is the Chief of the Aquatic Ecology Section. He was previously an Environmental Scientist and has worked with
the Aquatic Ecology Section since June 2009. He has a Bachelor of Science in Zoology and conservation from
the University of Wisconsin – Madison (2003) and a Master of Science in Ecology from the University of
California – Davis (2007). Brian’s responsibilities include planning and conducting IEP Pelagic Organism
Decline (POD) special studies. Current projects include an analysis of predators of larval delta smelt
using genetic techniques, and examining historical beach seine data throughout the Bay-Delta system for
patterns in fish community composition.
is an Environmental Scientist and has worked with the Aquatic Ecology Section since January 2011. He previously worked in North Central Region Office’s Water Quality Evaluation Section, where he coordinated with USGS in 2007 on the establishment of a continuous and real-time turbidity monitoring effort in the Central Sacramento-San Joaquin Delta. He is now co-lead on the interdisciplinary monitoring effort in the Yolo Bypass for the collection of baseline data on: juvenile and adult fish, lower trophic levels (phytoplankton, zooplankton and aquatic insects), hydrology and physical conditions. In addition he works with other section members on special studies related to fisheries and general aquatic ecology in the Sacramento-San Joaquin Delta. He received a Bachelor of Arts in Environmental Studies from California State University Sacramento.
is a Environmental Scientist in the Aquatic Ecology Section. He assists with field and office components of Yolo Bypass research on distribution, migration, and abundance of the fish assemblages. He also works with Jared Frantzich on the Large Mouth Bass in the Yolo Bypass. Naoaki received his degree in Biological Sciences from University of California, Davis.
is an environmental scientist in the Aquatic Ecology Section. She received a Bachelor of Science in Biology at U.C. San Diego, and a Master of Science in Marine, Estuarine and Environmental Science at the University of Maryland. Prior to joining the section in February 2012, Lynn worked on estuarine invasion policy and research with the California State Lands Commission and the Smithsonian Environmental Research Center, and on the biogeographic characterization of marine protected areas with the National Oceanic and Atmospheric Administration. Currently, she is examining factors that influence the residence time, emigration, and growth of juvenile Chinook salmon in the Yolo Bypass through the analysis of long-term monitoring datasets. Lynn also provides support for the section's other studies on the aquatic ecology of the Sacramento-San Joaquin Delta.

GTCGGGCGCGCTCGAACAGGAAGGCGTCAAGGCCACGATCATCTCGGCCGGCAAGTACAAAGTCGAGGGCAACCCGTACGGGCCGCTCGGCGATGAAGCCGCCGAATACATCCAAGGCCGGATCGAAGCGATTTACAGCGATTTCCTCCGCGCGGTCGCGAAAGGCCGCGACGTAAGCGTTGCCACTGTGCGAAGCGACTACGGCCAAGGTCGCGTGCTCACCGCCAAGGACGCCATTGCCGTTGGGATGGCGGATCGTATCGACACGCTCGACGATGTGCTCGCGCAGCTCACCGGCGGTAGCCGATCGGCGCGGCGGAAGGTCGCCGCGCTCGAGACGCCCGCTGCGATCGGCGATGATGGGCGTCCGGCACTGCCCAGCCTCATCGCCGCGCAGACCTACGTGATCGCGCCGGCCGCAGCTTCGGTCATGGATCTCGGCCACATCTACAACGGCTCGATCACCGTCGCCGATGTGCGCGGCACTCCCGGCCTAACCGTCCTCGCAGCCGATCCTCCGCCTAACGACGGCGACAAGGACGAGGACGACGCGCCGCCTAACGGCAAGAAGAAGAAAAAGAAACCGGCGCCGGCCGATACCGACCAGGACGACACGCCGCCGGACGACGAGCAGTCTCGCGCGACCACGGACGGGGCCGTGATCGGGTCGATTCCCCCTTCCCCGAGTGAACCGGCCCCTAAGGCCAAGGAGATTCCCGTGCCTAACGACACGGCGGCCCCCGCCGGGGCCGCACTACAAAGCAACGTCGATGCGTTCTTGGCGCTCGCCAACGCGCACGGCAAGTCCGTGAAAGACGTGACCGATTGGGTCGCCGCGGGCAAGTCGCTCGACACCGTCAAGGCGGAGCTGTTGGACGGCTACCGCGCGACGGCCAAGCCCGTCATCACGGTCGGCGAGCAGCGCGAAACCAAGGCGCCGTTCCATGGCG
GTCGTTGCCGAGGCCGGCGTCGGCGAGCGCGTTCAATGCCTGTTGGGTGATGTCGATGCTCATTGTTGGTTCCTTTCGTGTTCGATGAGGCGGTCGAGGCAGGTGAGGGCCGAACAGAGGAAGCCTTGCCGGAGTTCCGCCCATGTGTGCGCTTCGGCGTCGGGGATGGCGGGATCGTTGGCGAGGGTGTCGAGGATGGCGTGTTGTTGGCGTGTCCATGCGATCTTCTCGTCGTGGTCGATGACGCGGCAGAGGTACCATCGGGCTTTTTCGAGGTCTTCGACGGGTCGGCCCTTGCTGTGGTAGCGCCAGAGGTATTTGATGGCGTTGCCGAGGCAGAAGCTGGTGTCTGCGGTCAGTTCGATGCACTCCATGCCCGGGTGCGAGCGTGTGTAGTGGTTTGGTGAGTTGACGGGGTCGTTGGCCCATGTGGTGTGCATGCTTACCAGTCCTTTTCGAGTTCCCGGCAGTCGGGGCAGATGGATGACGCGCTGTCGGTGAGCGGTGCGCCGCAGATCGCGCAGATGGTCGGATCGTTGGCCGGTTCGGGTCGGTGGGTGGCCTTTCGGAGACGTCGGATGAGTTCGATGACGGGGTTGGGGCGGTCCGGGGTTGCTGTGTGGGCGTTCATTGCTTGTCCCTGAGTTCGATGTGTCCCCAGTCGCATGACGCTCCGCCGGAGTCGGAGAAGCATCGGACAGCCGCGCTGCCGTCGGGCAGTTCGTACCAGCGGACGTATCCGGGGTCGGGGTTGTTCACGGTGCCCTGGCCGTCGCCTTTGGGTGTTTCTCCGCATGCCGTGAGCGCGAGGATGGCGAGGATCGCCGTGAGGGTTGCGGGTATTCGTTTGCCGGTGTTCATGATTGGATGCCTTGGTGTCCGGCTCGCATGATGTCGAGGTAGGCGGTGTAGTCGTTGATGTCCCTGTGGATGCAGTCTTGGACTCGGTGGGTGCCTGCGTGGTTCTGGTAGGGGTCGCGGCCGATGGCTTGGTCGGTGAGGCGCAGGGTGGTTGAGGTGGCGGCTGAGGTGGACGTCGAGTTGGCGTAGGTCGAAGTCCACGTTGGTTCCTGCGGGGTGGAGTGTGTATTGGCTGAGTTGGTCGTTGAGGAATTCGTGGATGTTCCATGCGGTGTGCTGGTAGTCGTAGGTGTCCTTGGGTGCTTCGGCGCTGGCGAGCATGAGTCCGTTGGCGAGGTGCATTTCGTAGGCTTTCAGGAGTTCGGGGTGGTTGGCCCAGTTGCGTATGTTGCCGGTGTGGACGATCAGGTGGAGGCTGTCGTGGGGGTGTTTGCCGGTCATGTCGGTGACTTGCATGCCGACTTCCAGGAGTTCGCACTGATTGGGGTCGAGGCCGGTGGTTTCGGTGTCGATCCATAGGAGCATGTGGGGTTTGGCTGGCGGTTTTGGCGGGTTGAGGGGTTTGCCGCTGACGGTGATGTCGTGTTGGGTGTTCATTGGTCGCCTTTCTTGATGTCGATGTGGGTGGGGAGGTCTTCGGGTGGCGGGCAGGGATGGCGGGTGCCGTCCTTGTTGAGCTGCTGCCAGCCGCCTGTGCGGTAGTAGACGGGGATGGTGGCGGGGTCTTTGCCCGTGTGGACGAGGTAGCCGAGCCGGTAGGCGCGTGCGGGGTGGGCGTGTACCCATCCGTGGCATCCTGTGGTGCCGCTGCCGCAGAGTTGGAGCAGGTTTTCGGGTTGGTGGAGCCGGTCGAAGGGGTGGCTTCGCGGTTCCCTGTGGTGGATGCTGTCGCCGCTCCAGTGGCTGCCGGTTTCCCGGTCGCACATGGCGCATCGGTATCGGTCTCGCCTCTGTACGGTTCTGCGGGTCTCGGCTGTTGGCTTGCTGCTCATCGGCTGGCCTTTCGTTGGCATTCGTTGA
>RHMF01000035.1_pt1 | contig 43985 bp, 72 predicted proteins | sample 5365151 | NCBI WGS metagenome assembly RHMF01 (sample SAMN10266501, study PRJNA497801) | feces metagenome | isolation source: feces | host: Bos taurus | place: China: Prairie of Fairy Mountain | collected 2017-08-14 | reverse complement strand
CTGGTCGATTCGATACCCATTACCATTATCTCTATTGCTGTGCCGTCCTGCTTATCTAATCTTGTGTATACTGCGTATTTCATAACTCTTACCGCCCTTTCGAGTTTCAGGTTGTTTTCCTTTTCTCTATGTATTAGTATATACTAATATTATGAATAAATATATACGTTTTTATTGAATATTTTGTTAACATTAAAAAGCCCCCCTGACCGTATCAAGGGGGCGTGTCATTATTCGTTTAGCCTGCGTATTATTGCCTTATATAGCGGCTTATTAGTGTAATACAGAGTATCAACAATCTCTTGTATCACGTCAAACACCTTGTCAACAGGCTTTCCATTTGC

Jasmine Shen is a Fish and Wildlife scientific aide in the Aquatic Ecology Section. She assists with the long-term Yolo Bypass study monitoring the impacts an engineered floodplain may have on native fishes. She recently received a Bachelor of Science degree in Wildlife Biology from University of California, Davis where she was involved with various projects. Some of which include research surrounding delta smelt age and migration patterns, the South Bay Salt Pond restoration project, and a senior group project examining the differences of fish assemblage in tidal vs. tidally muted vs. non-tidal habitat of Suisun Marsh.
is a Fish and Wildlife scientific aide in the Aquatic Ecology Section. She received a Bachelor of Arts degree in Environmental Studies with an emphasis in policy at U.C. Santa Cruz. Prior to joining the section she performed salmonid monitoring and restoration on the mid-Klamath River, was a garbage woman in a remote area of the North Cascades , assisted in native trout restoration in Yellowstone National Park and worked for the CA Dept. of Fish and Wildlife’s Central Valley Angler Survey program. She is currently involved in Yolo Bypass monitoring efforts.